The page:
Once they reached the school, Barbosa went to the main school office and was escorted to the nurse area, while Farhani took the Student back to his classroom. Shortly after, principal Mary Bussman and administrative assistant Laurie Shea arrived in the nurse area and assisted Barbosa in taking off her bloody jacket and shirt to expose the injury.
BARBOSA SUFFERED EXTREME PHYSICAL PAIN FROM STUDENT’S BITE
In the nurse area, Bussman observed Barbosa with a terrified look on her face, crying, and having trouble talking, breathing, and possibly in shock. Barbosa further observed Barbosa wincing in pain and tightening up. Bussman believed Barbosa was in extreme pain and was holding her hand and trying to soothe her. Bussman placed gauze on her wound.
Bussman described the wound as approximately 3.5 inches by 2.5 inches in length and width, oblong, and bleeding mixed with plasma and clear liquid coming out of the wound. It was cut on all sides of the wound and had broken through several layers of skin. Bussman stated she had never seen such a severe would in her time, 24 years, as an educator.
The photographs submitted in evidence corroborated Barbosa and Bussman’s testimony. The pictures include both the elbow and wrist, so scale was evident. The bite was accurately described in size and depth. A bite frequently includes an outline of the mouth dotted by teeth marks. Not in this case. The flesh was removed from the entire area, including the center, as individual teeth marks were not visible.
At that time, Bussman did not believe Barbosa was coherent, thought she would pass out, and was not in a condition to make decisions for herself. Although Barbosa did not want paramedics called because she was concerned to be around sick people in an emergency room due to her medical issues, Bussman believed it was necessary.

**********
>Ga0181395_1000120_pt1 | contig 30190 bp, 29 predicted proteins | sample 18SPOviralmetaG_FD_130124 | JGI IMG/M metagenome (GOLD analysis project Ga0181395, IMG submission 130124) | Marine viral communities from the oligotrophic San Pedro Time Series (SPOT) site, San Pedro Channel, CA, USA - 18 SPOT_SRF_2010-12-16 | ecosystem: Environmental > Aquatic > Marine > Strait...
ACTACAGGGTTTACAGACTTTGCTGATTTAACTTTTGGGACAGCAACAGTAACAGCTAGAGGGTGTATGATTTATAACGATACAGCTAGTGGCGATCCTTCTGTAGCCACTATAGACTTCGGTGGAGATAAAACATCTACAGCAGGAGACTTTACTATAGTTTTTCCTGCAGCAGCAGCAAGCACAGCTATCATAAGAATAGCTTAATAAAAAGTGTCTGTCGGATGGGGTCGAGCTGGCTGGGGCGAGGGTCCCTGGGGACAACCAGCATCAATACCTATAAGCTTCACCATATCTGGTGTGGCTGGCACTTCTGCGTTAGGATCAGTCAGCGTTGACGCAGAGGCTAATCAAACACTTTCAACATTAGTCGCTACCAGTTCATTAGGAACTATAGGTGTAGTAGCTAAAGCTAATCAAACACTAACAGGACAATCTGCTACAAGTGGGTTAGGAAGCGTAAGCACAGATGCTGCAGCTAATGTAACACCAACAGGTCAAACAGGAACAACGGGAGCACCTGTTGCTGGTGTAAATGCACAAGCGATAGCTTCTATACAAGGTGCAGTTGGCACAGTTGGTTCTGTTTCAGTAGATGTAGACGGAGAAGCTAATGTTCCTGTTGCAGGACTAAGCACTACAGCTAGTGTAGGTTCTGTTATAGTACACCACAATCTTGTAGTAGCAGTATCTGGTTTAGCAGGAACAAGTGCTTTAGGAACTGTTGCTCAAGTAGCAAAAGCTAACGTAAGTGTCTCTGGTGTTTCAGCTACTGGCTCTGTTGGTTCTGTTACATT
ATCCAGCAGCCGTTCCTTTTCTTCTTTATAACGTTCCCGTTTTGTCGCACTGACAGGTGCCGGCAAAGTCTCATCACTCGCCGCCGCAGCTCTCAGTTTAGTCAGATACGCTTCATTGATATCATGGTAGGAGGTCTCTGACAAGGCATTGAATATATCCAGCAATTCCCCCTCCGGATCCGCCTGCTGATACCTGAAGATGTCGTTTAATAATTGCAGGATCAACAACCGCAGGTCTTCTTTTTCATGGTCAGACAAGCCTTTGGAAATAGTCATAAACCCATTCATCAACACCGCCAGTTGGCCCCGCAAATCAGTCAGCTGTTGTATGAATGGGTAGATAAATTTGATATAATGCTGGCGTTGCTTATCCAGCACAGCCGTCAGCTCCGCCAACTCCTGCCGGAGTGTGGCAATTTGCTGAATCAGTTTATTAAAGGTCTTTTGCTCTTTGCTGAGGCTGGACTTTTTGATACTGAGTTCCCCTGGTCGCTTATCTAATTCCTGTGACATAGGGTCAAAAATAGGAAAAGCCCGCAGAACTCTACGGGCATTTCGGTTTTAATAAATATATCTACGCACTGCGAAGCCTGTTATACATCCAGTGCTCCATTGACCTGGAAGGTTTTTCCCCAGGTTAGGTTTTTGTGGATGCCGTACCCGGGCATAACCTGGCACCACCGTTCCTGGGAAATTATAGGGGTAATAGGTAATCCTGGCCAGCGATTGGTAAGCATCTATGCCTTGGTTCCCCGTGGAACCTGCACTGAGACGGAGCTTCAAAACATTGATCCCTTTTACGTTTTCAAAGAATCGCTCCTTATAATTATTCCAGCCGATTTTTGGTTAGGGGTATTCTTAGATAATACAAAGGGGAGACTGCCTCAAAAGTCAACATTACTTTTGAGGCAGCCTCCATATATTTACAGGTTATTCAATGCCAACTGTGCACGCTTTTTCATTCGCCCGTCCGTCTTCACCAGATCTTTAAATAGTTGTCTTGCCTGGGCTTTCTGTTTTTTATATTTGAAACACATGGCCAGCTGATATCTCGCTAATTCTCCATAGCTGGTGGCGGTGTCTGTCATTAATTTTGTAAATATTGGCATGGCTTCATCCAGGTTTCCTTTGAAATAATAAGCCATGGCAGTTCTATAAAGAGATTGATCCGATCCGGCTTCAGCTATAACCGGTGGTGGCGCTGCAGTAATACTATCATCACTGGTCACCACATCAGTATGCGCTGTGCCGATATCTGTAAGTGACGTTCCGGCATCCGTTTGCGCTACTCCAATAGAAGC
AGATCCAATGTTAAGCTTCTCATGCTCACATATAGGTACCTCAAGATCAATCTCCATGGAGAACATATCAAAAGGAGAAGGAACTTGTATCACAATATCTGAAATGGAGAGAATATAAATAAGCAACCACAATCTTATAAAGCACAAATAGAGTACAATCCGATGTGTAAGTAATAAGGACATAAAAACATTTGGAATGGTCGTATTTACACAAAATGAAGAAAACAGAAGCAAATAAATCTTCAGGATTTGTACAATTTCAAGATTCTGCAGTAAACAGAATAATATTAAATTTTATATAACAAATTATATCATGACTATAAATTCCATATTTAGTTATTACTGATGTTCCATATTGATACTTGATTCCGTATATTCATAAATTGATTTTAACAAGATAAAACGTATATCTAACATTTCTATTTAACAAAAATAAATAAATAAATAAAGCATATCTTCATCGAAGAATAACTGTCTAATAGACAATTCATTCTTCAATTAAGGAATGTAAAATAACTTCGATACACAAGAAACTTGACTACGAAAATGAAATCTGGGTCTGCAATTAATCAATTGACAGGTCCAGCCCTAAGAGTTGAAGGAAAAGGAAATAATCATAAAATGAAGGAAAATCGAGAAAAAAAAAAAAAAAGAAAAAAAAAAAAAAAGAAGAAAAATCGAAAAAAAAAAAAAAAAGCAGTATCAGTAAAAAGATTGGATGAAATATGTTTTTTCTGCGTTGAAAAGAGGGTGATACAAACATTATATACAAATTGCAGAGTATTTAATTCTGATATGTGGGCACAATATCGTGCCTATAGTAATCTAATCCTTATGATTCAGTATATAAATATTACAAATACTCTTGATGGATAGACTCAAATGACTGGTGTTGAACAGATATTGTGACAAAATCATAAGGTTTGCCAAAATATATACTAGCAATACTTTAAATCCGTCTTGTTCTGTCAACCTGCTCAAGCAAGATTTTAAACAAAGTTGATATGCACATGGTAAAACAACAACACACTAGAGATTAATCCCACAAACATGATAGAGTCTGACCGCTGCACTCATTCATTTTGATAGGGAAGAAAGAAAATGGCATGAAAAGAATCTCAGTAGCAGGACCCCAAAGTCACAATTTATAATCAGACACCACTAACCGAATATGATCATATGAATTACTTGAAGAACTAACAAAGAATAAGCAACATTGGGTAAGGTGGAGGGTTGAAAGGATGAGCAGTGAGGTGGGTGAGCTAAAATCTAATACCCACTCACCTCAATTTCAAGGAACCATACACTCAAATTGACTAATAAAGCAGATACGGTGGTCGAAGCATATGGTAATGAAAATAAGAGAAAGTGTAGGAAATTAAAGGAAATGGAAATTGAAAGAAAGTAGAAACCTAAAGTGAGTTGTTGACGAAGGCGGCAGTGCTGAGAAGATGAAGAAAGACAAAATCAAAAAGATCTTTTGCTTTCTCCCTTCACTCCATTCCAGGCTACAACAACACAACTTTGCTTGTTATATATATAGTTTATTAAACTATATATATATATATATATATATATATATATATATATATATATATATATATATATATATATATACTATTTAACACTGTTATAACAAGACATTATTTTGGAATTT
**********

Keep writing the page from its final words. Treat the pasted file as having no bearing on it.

Shea established that the wound was approximately 3.5 inches by 2.5 inches on Barbosa’s forearm with bleeding that continued despite efforts to stop it. This corroborated Bussman’s testimony. She observed that Barbosa’s skin had gathered in the center of the wound and all around the wound was bloody. She believed 911 emergency services should be called.
Shea described Barbosa as very upset, frightened, crying, breathing erratically, unable to talk, and squeezing her hand tight, and telling her that the injury really hurt. Shea called 911.
Paramedics arrived and rendered medical services and cleaned the wound. Barbosa declined to be transported to the emergency room due to her own medical issues, but paramedics expressed the need for Barbosa to get medical attention.
Melissa Dabel, Student’s special education teacher, also saw Barbosa in the nurse area toward the end of the school day and described Barbosa as extremely pale, shaking, crying, and in shock. She observed that Barbosa’s jacket and shirt had teeth indentations with blood. She described Barbosa’s injury as significant.
Barbosa described her pain that day on a pain scale of one to 10, with 10 being the highest amount of pain. Although she did not use the word extreme to describe her pain, a reasonable inference from describing the pain as the highest on the pain scale is that it was extreme physical pain. However, Bussman described Barbosa in extreme pain and others described Barbosa’s pain as serious and significant. Barbosa’s opinion regarding the highest pain that she suffered from Student’s bite was given great weight because other witnesses corroborated Barbosa’s opinion regarding the severity of her pain and the injury, and Barbosa’s behavior at the time.
After seeing the paramedics, Shea drove Barbosa to a medical clinic because Barbosa could not lift her arm. Barbosa continued to cry and be in pain during the drive. Upon arrival, Barbosa was seen five minutes later in the clinic. The physician, Doctor Sackett, cleaned the wound and gave Barbosa Tylenol as Barbosa could not take other pain medication due to her medical condition. Doctor Sackett signed her out of work until May 23, 2023, and provided her a sling for her arm. The next day Barbosa could not move her arm. On May 20, 2023, Barbosa visited urgent care because of the pain associated with changing her dressing. On May 22, 2023, Barbosa visited Dr. Sackett again and she received a doctor’s note for modified activity and restricting the use of her arm or engaging in repetitive motions until June 5, 2023.